Aubrey running

Jul 21, 2020 / Sports Medicine

How Aubrey Got Back On Track

Aubrey has always had a natural ability to run. Her parents, Mike and Stacia, first noticed her gift on the soccer field when she was 4 years old. She flew up and down the field for several years, even playing competitively in the Elite Clubs National League (ECNL). While training, her coach often timed the team as they ran for two miles, and Aubrey was consistently the fastest. The speed and endurance that Aubrey displayed while running gave her and her family the idea to compete in track and cross country as well as soccer. Aubrey competed in both sports until her sophomore year at Prosper High School when she decided to devote all of her time to running. 

“I like track and cross country,” says Aubrey. “Usually, I like the one I’m doing at the time the best.” Unfortunately, when serious competitions were approaching last fall, she noticed that something wasn’t quite right with her right leg. “It started bothering me during practices, and it kept getting worse,” says Aubrey. The family took her to Scottish Rite for Children Orthopedic and Sports Medicine Center in Frisco, where certified pediatric nurse practitioner Chuck Wyatt, M.S., CPNP, RNFA, determined that Aubrey had strained her right hamstring. 

Aubrey began physical therapy at Scottish Rite. Lorenzo Vite, P.T., guided her through a sports rehabilitation program consisting of strengthening and stretching twice a week for four weeks to restore her hamstring. “As an athlete trains consistently in a sport, specific movement patterns develop associated weakness, tightness or stiffness,” says Vite. “We identified these tight and stiff structures during Aubrey’s examination. Then Chuck Wyatt and I collaborated to determine the best treatment plan for her.” During thiAubrey-award-(1).jpegs time, Aubrey took a break from running to concentrate on healing. “It was tough sometimes, but it got better,” she says. Her rest, treatment and hard work paid off because before long, she was back running cross country and qualifying for State competitions. “She won District, and then Region, and then she won the 6A State Championship!” says Mike with pride.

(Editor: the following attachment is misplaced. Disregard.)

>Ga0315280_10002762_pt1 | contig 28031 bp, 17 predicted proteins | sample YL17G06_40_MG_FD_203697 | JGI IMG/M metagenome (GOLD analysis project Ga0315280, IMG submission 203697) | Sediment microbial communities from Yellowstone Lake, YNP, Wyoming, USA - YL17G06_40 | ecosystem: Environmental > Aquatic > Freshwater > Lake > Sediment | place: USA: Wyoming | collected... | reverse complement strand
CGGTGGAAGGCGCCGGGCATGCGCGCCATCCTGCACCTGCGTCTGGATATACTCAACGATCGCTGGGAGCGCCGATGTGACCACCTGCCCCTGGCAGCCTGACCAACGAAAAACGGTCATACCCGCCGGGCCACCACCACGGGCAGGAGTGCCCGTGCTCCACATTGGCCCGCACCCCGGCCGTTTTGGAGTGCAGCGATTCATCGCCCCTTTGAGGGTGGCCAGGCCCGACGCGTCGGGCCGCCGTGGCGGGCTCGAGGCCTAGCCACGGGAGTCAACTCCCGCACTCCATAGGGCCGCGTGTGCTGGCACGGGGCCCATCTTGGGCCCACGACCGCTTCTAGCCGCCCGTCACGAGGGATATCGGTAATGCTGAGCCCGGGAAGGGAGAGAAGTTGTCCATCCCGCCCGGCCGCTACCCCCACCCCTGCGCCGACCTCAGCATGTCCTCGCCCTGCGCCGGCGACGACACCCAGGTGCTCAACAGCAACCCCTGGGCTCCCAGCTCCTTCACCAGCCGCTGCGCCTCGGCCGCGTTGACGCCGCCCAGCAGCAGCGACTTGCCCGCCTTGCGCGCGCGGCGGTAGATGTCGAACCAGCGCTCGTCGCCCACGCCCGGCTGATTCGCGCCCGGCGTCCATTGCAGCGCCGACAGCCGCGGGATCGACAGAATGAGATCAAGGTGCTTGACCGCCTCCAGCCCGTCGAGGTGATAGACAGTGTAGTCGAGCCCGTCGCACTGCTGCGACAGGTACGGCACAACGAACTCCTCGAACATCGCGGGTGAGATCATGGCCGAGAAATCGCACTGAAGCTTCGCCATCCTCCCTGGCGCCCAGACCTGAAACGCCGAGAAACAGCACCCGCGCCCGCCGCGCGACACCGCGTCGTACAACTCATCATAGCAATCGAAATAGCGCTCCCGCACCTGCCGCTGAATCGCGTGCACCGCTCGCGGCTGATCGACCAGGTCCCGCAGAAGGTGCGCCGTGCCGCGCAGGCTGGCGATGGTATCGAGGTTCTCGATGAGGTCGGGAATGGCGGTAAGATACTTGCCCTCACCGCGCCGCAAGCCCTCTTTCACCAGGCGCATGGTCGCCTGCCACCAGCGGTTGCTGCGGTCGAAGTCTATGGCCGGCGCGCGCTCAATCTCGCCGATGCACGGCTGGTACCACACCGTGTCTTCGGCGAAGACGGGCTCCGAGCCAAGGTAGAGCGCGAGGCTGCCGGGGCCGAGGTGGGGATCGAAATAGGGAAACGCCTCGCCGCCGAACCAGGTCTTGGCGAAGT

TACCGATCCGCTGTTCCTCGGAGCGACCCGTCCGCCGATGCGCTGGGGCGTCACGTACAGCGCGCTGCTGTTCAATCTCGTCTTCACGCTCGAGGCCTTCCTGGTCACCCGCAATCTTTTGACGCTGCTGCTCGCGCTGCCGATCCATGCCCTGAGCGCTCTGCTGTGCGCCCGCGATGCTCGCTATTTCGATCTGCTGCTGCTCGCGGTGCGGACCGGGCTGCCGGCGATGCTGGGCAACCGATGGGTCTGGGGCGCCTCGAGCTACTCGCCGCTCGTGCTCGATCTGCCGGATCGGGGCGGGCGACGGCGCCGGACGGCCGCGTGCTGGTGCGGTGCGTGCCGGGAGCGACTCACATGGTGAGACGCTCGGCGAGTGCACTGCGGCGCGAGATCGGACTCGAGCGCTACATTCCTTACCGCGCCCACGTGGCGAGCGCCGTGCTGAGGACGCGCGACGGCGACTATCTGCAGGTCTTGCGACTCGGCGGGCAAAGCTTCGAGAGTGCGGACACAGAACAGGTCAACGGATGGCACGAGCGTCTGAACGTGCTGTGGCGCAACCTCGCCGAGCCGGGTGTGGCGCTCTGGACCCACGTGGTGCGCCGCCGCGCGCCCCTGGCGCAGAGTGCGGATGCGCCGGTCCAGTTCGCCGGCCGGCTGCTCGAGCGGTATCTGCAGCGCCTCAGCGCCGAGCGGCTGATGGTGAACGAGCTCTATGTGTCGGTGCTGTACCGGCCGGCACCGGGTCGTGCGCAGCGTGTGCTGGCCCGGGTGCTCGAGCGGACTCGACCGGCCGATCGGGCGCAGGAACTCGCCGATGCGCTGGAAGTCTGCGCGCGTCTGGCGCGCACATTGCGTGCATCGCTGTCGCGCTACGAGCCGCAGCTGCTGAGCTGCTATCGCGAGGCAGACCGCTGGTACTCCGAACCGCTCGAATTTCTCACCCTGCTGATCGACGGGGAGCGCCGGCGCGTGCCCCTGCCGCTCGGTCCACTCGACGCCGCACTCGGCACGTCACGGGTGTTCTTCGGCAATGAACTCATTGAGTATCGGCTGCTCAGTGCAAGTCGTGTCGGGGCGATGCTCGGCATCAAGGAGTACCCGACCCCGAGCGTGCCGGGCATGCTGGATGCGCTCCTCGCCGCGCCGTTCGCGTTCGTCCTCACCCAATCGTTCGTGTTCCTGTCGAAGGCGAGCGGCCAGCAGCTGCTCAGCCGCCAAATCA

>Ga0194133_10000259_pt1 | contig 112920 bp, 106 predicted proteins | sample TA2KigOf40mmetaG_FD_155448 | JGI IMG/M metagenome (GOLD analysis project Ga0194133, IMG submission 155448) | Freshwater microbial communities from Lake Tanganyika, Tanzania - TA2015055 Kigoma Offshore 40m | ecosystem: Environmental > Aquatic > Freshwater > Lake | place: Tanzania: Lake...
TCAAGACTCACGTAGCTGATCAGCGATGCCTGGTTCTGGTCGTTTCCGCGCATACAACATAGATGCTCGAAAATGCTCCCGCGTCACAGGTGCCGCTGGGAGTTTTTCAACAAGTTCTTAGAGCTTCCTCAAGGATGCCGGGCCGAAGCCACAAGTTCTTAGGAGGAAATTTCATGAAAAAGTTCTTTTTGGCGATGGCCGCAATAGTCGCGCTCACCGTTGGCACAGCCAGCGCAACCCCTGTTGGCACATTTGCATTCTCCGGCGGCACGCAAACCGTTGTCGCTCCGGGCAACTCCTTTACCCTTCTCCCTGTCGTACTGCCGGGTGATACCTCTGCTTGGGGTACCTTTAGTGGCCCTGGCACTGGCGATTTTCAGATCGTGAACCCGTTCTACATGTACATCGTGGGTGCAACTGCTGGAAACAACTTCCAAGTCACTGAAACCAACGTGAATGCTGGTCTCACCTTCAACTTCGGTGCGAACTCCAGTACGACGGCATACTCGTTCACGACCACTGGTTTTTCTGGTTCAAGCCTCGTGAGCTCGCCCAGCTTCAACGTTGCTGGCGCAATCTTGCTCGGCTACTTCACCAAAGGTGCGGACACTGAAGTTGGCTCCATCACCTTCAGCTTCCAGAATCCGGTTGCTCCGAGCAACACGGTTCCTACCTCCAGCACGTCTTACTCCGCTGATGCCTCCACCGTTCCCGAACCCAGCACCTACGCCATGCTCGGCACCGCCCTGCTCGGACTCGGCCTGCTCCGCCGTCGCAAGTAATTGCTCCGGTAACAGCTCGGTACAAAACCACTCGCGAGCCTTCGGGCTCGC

Aubrey is still doing great today. “I don’t hurt at all. I don’t have any trouble running,” she says. She is doing so well that she was recently recognized by USA Today as the Girls Cross-Country Runner of the Year for the Dallas area.

Now, it seems like nothing can slow Aubrey down, not even the coronavirus pandemic. “We trained on our own during the spring, but this summer, I’ve been able to start back up with the team. We have to wear masks when we meet up, but once we start running, we can take them off. COVID-19 hasn’t slowed down my training.” She hopes to run Division 1 track and cross country in college.

Aubrey has some simple advice for young athletes that may help prevent them from going through what she went through.

“Listen to your body. If you are injured, get the help that you need,” she says.

Our team advises that putting off necessary care may make things worse. “It is important to not delay when musculoskeletal issues arise that impair the athlete’s competitive training regimen,” says Vite. The right care at the right time may help an athlete wrap up the season the right way, instead of cutting it short. 

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